06 November 2020

Later this month the CLA will be showcasing how farming and rural businesses are tackling climate change – one of the greatest challenges facing the world.

The UK has become the first major economy to put a climate change target of net zero greenhouse gas emissions by 2050 into legislation. Farmers and landowners can contribute towards the net zero goal through maintenance of existing carbon stores in soils; enhancement of carbon storage and sequestration through woodland creation and improved management of established woodland; restoration of wetlands and peatlands; and conversion of land to bioenergy crops. High quality food production must remain a priority but measures that enhance and protect the environment can go hand in hand. 

Farmers and landowners can reduce greenhouse gas emissions by adopting low-carbon farming practices and techniques, and provide land for renewable energy such as solar and wind, and, in the future, options to capture and store carbon through new technologies. 

With transport use, electricity demand and industrial activity dropping dramatically during the Covid-19 pandemic, so too have global greenhouse gases (GHGs). Some estimates suggest that emissions dropped by 8.8% in the first half of this year, the biggest ever annual fall in emissions, larger than the global financial crisis, WWII and the energy crisis in the 80s put together. And all of this is ahead of us entering a second national lockdown.

However, the drop is not nearly enough to make a difference to long-term temperature rise. To put it into context, in the Paris Agreement the world committed to keeping global warming to 1.5C, a target that requires global emissions to fall by 7.6% every year this decade. It is quite sobering that it took a near-global lockdown to meet that goal for 2020.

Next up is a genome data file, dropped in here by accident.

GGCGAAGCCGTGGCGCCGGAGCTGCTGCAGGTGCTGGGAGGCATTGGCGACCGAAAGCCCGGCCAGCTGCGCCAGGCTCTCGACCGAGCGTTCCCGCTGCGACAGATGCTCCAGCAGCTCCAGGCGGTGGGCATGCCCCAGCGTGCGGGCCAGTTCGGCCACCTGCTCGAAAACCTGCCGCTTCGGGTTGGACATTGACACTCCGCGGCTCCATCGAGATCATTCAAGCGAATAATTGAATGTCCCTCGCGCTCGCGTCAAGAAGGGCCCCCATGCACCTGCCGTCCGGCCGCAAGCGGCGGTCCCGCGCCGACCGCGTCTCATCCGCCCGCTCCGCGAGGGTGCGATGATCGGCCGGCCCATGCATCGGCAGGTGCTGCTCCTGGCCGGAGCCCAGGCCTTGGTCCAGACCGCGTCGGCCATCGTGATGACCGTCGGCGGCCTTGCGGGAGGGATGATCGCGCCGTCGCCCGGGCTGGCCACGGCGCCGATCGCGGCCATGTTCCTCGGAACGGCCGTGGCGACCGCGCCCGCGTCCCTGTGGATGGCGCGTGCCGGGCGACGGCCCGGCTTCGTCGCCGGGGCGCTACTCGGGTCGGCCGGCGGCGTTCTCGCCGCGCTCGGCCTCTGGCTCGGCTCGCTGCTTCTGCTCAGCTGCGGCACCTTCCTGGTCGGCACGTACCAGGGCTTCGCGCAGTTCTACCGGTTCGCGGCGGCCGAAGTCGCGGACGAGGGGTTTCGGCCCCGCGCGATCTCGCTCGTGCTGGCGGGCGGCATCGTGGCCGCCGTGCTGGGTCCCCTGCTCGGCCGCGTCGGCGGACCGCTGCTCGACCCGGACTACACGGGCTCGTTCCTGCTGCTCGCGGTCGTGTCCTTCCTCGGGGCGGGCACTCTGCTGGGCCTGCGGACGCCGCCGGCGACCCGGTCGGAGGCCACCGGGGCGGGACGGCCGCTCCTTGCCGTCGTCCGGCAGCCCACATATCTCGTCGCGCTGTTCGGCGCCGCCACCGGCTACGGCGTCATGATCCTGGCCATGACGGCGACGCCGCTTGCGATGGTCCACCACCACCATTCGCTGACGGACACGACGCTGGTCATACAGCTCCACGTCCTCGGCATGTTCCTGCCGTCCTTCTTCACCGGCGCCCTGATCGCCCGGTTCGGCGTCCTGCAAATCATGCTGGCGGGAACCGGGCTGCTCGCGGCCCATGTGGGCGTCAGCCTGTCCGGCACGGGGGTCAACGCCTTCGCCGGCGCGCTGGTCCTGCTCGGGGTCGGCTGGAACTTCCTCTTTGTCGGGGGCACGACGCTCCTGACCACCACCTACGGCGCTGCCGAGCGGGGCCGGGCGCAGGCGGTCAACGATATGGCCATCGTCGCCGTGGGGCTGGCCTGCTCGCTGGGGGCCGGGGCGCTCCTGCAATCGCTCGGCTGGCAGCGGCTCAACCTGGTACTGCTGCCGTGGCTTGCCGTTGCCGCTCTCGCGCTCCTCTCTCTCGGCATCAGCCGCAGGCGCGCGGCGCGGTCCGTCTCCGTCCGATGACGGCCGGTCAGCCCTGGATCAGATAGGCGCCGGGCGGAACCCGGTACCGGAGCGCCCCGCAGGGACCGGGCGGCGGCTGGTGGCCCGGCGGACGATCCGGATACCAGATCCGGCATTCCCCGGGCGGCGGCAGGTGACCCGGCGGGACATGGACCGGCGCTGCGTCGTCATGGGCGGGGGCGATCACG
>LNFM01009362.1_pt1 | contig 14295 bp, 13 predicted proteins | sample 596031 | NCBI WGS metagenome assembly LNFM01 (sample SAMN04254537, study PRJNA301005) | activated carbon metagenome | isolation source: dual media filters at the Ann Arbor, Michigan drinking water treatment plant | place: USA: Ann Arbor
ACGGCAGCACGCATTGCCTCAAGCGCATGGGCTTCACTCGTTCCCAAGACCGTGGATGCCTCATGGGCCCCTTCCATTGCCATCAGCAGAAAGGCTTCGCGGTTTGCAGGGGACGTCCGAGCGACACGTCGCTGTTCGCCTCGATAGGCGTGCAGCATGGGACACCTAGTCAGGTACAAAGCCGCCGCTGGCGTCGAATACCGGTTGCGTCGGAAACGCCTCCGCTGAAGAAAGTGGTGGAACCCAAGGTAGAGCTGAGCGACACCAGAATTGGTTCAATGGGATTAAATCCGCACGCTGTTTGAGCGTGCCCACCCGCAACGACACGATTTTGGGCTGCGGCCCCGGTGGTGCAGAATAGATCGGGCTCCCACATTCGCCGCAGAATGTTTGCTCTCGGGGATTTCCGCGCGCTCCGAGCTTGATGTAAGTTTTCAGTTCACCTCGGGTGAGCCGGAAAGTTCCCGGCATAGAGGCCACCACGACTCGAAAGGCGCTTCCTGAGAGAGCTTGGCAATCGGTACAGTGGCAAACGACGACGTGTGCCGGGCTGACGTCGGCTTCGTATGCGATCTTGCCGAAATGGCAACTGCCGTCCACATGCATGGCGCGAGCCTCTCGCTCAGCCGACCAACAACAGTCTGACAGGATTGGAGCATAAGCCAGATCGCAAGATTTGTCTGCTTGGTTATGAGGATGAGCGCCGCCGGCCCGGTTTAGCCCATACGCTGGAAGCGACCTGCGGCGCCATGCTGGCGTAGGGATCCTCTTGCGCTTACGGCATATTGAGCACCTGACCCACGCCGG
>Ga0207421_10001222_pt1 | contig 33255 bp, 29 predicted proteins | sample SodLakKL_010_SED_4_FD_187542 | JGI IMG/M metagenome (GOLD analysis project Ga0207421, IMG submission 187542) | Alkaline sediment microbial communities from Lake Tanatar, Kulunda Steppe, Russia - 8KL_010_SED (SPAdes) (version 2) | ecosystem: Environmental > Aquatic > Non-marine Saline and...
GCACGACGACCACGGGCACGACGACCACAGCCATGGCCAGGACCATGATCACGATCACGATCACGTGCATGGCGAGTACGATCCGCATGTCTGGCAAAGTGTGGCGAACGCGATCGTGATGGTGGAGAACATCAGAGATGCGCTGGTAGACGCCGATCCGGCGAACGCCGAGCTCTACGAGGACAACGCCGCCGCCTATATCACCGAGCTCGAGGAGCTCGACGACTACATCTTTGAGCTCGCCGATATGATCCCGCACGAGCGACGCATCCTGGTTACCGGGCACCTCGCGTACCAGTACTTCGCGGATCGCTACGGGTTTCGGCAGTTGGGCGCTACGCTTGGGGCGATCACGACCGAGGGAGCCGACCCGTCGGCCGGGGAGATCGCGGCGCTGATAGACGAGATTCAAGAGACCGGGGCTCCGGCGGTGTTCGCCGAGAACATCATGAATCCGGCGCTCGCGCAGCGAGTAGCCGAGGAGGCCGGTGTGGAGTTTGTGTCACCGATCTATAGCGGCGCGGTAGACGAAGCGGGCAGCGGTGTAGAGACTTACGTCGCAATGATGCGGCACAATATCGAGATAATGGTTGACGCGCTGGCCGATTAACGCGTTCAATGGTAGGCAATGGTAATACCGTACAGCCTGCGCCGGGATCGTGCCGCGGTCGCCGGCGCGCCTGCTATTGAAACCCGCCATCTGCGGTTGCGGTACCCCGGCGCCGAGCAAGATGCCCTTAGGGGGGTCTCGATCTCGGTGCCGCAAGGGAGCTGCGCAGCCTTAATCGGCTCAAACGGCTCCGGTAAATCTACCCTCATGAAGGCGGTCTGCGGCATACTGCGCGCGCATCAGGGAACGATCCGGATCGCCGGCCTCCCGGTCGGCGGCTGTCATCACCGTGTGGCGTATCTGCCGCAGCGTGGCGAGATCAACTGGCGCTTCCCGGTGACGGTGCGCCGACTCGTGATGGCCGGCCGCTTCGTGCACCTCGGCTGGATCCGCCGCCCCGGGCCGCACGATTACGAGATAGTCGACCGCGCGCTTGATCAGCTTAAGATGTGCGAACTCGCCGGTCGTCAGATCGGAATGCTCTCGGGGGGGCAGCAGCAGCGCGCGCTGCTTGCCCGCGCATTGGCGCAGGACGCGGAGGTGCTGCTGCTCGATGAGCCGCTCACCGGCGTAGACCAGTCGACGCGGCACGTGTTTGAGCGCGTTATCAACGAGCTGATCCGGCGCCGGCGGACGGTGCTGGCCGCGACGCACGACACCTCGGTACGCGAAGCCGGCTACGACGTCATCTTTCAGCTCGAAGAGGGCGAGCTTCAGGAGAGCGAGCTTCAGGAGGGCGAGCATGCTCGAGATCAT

So how does agriculture fit in? While there have been some challenges to the food supply chain, labour and farm practices, Covid-19 has also brought into stark relief just how important food production and domestic food security is. 

As we transition to a low-emissions economy, the agriculture industry is in a good position to demonstrate how businesses can thrive, reduce emissions, promote environmental outcomes and, importantly, produce high quality food. There has been a huge amount of work already going into practices that reduce GHG emissions, alongside a move towards land management schemes that prioritise both food and environmental outcomes. We must continue this momentum.

Later this month East Anglia will be a focal point for a free national webinar hosted by the CLA that will explore what farmers and landowners can do to be part of the solution in tackling climate change.

The online event will be live from Holkham in Norfolk and will form part of the CLA Rural Powerhouse Week (RPW) which aims to demonstrate the strength and versatility of the rural economy. On 25 November – the third day of the RPW – the subject of climate change and the road to net zero will be at the forefront of discussions.

Holkham is a fascinating example of how climate change and the rural economy intersect. This webinar will investigate where the estate is in its sustainability journey and what lessons land managers can learn and apply to their own holdings. 

The team at Holkham have incorporated climate change considerations into their business planning, farming enterprises, conservation and rural tourism operations; creating a sustainability strategy that touches all parts of the estate.

We are looking forward to hosting this event and hope to share a wealth of good practice between farmers and landowners in how we can all play a part in tackling this global issue.

The CLA webinar at Holkham will take place at 2pm on Wednesday 25 November. To book a place click here.